Meet the people who make sure a
This is clearly not your average sound studio. The walls are covered with gray, wedge-shaped sound-insulating elements; in the middle, a Mahogany Metallic 911 is mounted on a dynamometer. In front of it, the device resembling an oversized microphone is actually an acoustic camera. Welcome to the realm of
Here in the acoustics lab in Weissach, Dr. Bernhard Pfäfflin, head of development for vibration technology and acoustics, and his team compose the unmistakable
These soundtracks—including the thrilling melody of the naturally aspirated boxer engines, the crescendo of the valve trains, and the tempered trumpeting of the exhaust system—can be mixed on the computer and fine-tuned in a manner similar to a musical recording. When a new model is being developed, the sound experts know what it will sound like even before the prototypes hit the track. And, of course, there are always improvements to be made to comply with ever-stricter noise restrictions being imple-mented in countries around the world. The challenge is to make cars noticeably quieter to the outside world while simultaneously transmitting the wondrous sound of the
The term “sound design” can be somewhat misleading, as it suggests that the sound of the car in action can simply be constructed and played back like a recording. But the song of the
The Weissach team uses applied physics dating back to scientist Hermann Ludwig Ferdinand von Helmholtz, who lived and worked in Berlin some 150 years ago. His insights into acoustics are still valid today. As a matter of fact, sound experts still swear by the formula, “If you’ve got a handle on Helmholtz, you’ve got the sound under control.” The Helmholtz resonator, which von Helmholtz developed to help him identify frequencies and musical pitches, has been used by
But one principle remains ironclad: it can’t sacrifice power or torque and it can’t increase the weight—let alone decrease effi-ciency. “We’re relentlessly uncompromising here at
Another system the acoustics team uses to highlight the
What does that mean in practice? As soon as the driver hits the Sport button on the center console, sharpening the responsiveness of the transmission, engine, and suspension, the flaps in the sound symposer and the Helmholtz resonator open to allow unrestric-ted flow, intensifying the natural sound of the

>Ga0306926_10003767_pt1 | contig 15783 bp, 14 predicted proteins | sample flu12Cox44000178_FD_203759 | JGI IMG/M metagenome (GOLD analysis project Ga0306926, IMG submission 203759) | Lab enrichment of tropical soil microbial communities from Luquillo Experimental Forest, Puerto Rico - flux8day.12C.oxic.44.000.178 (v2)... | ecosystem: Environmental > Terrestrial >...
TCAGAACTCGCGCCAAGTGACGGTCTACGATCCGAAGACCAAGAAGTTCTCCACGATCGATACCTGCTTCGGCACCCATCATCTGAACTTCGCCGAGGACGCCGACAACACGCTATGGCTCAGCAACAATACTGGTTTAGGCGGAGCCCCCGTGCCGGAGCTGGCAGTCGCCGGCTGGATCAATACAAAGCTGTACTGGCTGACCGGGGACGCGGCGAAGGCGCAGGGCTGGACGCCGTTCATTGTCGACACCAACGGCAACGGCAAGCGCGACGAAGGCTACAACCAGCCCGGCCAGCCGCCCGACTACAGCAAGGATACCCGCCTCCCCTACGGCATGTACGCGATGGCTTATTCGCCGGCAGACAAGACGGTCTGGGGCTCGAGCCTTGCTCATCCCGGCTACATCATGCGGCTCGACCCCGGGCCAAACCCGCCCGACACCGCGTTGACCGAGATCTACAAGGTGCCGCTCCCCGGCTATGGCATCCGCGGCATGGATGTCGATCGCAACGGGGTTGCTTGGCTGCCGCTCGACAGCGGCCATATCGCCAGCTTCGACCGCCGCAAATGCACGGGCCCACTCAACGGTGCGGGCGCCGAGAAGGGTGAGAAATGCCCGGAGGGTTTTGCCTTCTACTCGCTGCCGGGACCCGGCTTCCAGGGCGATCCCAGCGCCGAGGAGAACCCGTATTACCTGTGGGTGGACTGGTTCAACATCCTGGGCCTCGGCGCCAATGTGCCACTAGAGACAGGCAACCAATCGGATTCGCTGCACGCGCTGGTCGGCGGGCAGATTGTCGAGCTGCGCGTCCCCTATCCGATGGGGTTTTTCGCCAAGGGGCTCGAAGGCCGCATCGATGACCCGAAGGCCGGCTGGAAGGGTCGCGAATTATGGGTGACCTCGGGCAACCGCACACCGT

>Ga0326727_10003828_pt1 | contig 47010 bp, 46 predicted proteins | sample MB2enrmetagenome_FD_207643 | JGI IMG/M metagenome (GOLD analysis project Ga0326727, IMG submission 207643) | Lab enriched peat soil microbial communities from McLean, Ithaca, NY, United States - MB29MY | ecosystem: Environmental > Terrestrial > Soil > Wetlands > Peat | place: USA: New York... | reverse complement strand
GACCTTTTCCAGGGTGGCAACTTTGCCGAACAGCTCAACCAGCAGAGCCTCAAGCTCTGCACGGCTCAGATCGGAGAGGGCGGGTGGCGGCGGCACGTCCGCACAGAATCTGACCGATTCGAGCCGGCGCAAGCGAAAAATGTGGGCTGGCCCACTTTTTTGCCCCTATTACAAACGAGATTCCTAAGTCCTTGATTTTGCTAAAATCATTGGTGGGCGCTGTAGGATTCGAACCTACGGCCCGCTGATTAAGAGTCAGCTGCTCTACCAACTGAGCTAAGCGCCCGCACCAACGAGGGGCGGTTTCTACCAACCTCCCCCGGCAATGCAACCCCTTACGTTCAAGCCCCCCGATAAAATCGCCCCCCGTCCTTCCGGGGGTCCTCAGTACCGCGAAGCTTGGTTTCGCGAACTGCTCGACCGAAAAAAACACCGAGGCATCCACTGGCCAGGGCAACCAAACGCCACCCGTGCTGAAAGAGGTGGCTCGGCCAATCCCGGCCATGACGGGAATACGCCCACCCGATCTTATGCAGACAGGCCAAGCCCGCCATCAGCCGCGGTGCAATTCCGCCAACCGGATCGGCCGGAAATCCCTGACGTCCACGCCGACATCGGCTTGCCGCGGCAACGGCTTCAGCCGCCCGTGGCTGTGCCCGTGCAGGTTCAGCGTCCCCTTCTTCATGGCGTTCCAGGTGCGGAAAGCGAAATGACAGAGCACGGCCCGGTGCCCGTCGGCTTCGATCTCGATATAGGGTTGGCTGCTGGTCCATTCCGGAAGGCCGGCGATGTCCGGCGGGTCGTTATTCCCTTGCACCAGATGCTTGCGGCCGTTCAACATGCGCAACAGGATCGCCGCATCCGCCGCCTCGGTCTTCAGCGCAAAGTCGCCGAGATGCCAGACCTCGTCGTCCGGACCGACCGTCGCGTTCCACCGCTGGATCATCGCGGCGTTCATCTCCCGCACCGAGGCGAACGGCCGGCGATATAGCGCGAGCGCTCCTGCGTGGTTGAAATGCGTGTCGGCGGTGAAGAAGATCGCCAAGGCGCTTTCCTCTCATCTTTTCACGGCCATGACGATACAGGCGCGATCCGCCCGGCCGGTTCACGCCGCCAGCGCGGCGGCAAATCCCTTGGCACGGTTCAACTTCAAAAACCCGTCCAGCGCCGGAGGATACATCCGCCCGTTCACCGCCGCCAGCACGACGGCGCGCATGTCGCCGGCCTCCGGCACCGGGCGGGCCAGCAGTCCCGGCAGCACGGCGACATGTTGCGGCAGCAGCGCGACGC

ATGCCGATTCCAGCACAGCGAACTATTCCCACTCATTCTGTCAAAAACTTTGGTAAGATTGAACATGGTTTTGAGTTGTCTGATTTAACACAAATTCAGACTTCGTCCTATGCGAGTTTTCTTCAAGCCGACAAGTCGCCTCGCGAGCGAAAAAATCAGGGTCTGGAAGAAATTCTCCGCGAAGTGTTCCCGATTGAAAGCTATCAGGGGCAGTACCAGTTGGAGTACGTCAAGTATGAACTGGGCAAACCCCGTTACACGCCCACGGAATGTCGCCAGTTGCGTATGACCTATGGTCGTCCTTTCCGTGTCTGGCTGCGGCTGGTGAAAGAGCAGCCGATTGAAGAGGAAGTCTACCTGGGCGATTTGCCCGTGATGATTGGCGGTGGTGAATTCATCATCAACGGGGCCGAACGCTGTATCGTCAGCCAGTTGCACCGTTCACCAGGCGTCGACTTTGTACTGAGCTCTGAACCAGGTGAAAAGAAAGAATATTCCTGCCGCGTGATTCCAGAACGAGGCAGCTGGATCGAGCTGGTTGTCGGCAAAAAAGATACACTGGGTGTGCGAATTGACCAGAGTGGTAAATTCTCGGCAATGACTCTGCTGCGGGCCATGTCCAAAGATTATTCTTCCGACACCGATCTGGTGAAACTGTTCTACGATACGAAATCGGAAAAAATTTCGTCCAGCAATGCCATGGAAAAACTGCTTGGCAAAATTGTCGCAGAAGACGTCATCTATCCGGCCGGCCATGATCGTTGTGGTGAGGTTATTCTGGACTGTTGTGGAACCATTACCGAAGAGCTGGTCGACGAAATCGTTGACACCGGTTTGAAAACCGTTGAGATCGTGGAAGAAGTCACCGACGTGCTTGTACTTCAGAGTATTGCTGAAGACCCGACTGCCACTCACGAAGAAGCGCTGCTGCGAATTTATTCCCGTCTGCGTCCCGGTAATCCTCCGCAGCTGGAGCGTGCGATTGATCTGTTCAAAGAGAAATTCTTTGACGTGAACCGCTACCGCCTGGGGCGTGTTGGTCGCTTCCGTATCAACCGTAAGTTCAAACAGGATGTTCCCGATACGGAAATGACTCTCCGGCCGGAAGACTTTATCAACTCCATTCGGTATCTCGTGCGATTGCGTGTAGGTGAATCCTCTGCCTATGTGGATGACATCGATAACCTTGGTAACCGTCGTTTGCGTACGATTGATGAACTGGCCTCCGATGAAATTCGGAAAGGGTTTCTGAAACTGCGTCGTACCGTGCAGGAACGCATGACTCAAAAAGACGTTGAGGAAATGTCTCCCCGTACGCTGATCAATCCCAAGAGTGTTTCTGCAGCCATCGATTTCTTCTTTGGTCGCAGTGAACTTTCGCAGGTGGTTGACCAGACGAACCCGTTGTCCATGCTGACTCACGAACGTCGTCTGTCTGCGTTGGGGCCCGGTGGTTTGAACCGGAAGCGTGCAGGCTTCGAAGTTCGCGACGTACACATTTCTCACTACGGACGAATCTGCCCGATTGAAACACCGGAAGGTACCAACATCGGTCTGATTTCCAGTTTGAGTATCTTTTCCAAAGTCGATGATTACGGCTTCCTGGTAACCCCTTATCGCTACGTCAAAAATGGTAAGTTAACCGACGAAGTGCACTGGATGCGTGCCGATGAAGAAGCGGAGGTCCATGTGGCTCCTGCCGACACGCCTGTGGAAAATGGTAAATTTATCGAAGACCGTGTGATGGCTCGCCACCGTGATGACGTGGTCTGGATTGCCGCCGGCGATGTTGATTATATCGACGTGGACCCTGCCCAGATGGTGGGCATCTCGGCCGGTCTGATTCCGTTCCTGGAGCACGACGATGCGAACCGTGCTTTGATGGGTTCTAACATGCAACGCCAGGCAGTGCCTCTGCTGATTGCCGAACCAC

The acoustic feedback doesn’t just add a bit of oomph to the driving experience—it also sharpens the driver’s perception of the engine’s degree of exertion. The driver should have a direct and unvarnished take on exactly how much of the
One thing that the sound makes clearer is acceleration. An overly quiet car—acoustics experts refer to this as decoupling—could lead the driver to underestimate speed. A lack of sound could lure some drivers into thinking that they are moving quite slowly at 200 km/h. Such a misapprehension not only could make it more difficult to adhere to the speed limit; on highway exits with tight curves, for example, a precise sense of the car’s degree of exertion plays a very important role. This sense of speed makes it much easier for the driver to assess the appropriate limits. With largely decoupled acoustics, the driver can only rely on the speedometer, whose abstract signal can lead to misinterpretations.
The acoustics engineers spend a great deal of time filtering out irritating noises. Bernd Müller, sound designer for the
To soften the high-pitched clickety-clack of the valve train, for example, the acoustics pros painstakingly develop ribbed valve covers. Likewise, power motors for the steering, air-conditioning system, and windshield wipers have nothing to do with dynamic car control and should ideally fade away into the orchestra pit of oblivion.
Now you might think that the rear- and mid-engine model lines—the 911 and the
Artificially generating sounds and adding them to the drive spectrum through speakers is absolutely out of the question. It’s a bit like the German beer purity law, the “Reinheitsgebot,” which prohibits all artificial aromas and additives. What you hear is only what the engine begets: Pure
By Michl Koch
Photos by Bernd Kammerer
* Data determined in accordance with the measurement method required by law. Since 1 September 2017 certain new cars have been type approved in accordance with the Worldwide Harmonised Light Vehicles Test Procedure (WLTP), a more realistic test procedure to measure fuel/electricity consumption and CO₂ emissions. As of 1 September 2018 the WLTP replaced the New European Driving Cycle (NEDC). Due to the more realistic test conditions, the fuel/electricity consumption and CO₂ emission values determined in accordance with the WLTP will, in many cases, be higher than those determined in accordance with the NEDC. This may lead to corresponding changes in vehicle taxation from 1 September 2018. You can find more information on the difference between WLTP and NEDC at www.porsche.com/wltp.
Currently, we are still obliged to provide the NEDC values, regardless of the type approval process used. The additional reporting of the WLTP values is voluntary until their obligatory use. As far as new cars (which are type approved in accordance with the WLTP) are concerned, the NEDC values will, therefore, be derived from the WLTP values during the transition period. To the extent that NEDC values are given as ranges, these do not relate to a single, individual car and do not constitute part of the offer. They are intended solely as a means of comparing different types of vehicle. Extra features and accessories (attachments, tyre formats, etc.) can change relevant vehicle parameters such as weight, rolling resistance and aerodynamics and, in addition to weather and traffic conditions, as well as individual handling, can affect the fuel/electricity consumption, CO₂ emissions and performance values of a car.
** Important information about the all-electric